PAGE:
“Project Censored brings to light some of the most important stories of the year that you never saw or heard about. This is your chance to find out what got buried.” –Diane Ravitch, author of The Death and Life of the Great American School System.
“Hot news, cold truths, utterly uncensored.” —Greg Palast
“Most journalists in the United States believe the press here is free. That grand illusion only helps obscure the fact that, by and large, the US corporate press does not report what’s really going on, while tuning out, or laughing off, all those who try to do just that. Americans–now more than ever–need those outlets that do labor to report some truth. Project Censored is not just among the bravest, smartest, and most rigorous of those outlets, but the only one that’s wholly focused on those stories that the corporate press ignores, downplays, and/or distorts. This latest book is therefore a must read for anyone who cares about this country, its tottering economy, and–most important– what’s now left of its democracy.” –Mark Crispin Miller, author, professor of media ecology, New York University.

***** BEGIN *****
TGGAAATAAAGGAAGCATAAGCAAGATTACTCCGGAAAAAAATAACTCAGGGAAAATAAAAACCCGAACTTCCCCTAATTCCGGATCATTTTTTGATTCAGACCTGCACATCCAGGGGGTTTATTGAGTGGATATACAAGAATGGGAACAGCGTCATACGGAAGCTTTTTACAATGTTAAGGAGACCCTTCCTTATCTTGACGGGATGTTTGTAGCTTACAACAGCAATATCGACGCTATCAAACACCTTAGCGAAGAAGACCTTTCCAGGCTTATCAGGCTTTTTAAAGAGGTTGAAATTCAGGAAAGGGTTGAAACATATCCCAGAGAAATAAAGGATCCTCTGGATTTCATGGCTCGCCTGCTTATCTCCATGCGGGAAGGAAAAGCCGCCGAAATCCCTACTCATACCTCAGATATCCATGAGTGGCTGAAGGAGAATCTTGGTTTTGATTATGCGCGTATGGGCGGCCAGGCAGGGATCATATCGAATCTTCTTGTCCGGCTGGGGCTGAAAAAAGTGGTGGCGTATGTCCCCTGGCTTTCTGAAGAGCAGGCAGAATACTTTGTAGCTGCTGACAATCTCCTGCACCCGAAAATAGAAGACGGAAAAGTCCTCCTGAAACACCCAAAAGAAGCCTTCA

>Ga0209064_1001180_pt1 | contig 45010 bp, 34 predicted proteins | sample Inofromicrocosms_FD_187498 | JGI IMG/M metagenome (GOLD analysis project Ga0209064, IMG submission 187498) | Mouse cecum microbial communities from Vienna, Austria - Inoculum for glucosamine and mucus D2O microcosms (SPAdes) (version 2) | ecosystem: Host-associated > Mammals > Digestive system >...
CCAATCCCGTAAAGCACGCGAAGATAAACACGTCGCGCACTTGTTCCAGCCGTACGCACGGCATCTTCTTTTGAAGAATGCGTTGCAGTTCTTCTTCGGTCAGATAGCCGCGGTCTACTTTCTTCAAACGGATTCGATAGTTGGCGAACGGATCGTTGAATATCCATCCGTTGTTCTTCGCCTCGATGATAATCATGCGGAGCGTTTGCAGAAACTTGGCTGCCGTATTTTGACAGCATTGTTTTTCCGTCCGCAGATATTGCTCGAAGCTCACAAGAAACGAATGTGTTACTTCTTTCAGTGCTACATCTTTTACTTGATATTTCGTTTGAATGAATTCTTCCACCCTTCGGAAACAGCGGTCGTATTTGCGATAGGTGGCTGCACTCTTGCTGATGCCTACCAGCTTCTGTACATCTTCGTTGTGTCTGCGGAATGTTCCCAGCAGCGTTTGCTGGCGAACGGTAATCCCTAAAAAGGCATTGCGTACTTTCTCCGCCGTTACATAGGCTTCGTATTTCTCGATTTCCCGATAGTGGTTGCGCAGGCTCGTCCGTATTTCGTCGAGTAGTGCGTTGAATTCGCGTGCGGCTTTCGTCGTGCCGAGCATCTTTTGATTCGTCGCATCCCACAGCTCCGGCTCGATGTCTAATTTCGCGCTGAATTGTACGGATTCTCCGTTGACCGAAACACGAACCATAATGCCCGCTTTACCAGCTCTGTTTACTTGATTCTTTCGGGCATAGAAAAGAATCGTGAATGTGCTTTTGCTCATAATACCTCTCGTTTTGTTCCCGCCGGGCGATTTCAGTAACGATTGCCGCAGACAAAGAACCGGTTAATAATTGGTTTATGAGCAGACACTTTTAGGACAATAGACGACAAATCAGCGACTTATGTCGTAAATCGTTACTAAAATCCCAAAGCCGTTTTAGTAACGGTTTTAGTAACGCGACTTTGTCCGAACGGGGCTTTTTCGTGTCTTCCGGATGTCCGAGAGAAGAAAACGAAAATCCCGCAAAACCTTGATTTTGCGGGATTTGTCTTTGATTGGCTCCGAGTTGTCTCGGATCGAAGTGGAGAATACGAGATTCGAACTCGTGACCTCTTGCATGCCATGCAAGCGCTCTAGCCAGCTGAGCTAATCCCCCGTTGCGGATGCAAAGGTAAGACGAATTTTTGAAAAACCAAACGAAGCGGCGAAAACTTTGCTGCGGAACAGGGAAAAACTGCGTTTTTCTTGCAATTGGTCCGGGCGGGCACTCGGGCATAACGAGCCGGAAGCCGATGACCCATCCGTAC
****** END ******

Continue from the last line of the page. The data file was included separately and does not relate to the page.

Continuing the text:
5. Corporate Exploitation of Global Refugee Crisis Masked as Humanitarianism

According to a June 2015 United Nations report, sixty million people worldwide are now refugees due to conflict in their home nations. The UN report indicated that during 2014 one out of every 122 people was a refugee, internally displaced, or an asylum seeker; and over half of these refugees were children. (For previous Project Censored coverage of the global refugee crisis, see “Global Forced Displacement Tops Fifty Million,” Censored story #14 in Censored 2016: Media Freedom on the Line.)

While Syrian refugees account for the largest number (an estimated 11.5 million people), other places such as Colombia, parts of sub-Saharan Africa, and Asia have large refugee populations that remain largely unreported. According António Guterres, the UN High Commissioner for Refugees at the time of the report, “We are witnessing a paradigm change, an unchecked slide into an era in which the scale of global forced displacement as well as the response required is now clearly dwarfing anything seen before.”